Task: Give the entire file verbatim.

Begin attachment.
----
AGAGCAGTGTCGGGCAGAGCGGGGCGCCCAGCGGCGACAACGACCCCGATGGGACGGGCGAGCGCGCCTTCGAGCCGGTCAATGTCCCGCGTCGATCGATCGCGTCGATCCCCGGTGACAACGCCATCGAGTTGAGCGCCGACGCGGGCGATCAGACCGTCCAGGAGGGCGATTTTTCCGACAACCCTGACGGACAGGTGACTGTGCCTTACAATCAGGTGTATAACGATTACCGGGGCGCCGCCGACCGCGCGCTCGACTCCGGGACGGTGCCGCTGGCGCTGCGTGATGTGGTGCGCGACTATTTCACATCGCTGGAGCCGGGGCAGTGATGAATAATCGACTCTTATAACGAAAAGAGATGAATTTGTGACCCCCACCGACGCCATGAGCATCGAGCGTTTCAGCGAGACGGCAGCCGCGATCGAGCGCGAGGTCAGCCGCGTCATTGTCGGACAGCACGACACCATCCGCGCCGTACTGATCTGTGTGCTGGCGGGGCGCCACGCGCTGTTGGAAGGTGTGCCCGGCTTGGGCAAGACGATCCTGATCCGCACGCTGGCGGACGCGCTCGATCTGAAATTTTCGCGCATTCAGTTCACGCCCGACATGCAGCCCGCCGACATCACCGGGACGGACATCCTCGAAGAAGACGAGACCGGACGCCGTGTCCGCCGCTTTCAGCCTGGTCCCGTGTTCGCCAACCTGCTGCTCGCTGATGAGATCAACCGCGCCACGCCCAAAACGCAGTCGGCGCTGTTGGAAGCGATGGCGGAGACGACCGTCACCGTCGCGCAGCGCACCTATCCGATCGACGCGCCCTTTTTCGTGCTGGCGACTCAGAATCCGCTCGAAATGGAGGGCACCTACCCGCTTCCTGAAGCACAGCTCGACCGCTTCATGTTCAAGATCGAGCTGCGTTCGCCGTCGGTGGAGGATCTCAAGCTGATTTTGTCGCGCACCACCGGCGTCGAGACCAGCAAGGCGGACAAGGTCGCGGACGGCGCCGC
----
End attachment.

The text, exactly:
AGAGCAGTGTCGGGCAGAGCGGGGCGCCCAGCGGCGACAACGACCCCGATGGGACGGGCGAGCGCGCCTTCGAGCCGGTCAATGTCCCGCGTCGATCGATCGCGTCGATCCCCGGTGACAACGCCATCGAGTTGAGCGCCGACGCGGGCGATCAGACCGTCCAGGAGGGCGATTTTTCCGACAACCCTGACGGACAGGTGACTGTGCCTTACAATCAGGTGTATAACGATTACCGGGGCGCCGCCGACCGCGCGCTCGACTCCGGGACGGTGCCGCTGGCGCTGCGTGATGTGGTGCGCGACTATTTCACATCGCTGGAGCCGGGGCAGTGATGAATAATCGACTCTTATAACGAAAAGAGATGAATTTGTGACCCCCACCGACGCCATGAGCATCGAGCGTTTCAGCGAGACGGCAGCCGCGATCGAGCGCGAGGTCAGCCGCGTCATTGTCGGACAGCACGACACCATCCGCGCCGTACTGATCTGTGTGCTGGCGGGGCGCCACGCGCTGTTGGAAGGTGTGCCCGGCTTGGGCAAGACGATCCTGATCCGCACGCTGGCGGACGCGCTCGATCTGAAATTTTCGCGCATTCAGTTCACGCCCGACATGCAGCCCGCCGACATCACCGGGACGGACATCCTCGAAGAAGACGAGACCGGACGCCGTGTCCGCCGCTTTCAGCCTGGTCCCGTGTTCGCCAACCTGCTGCTCGCTGATGAGATCAACCGCGCCACGCCCAAAACGCAGTCGGCGCTGTTGGAAGCGATGGCGGAGACGACCGTCACCGTCGCGCAGCGCACCTATCCGATCGACGCGCCCTTTTTCGTGCTGGCGACTCAGAATCCGCTCGAAATGGAGGGCACCTACCCGCTTCCTGAAGCACAGCTCGACCGCTTCATGTTCAAGATCGAGCTGCGTTCGCCGTCGGTGGAGGATCTCAAGCTGATTTTGTCGCGCACCACCGGCGTCGAGACCAGCAAGGCGGACAAGGTCGCGGACGGCGCCGC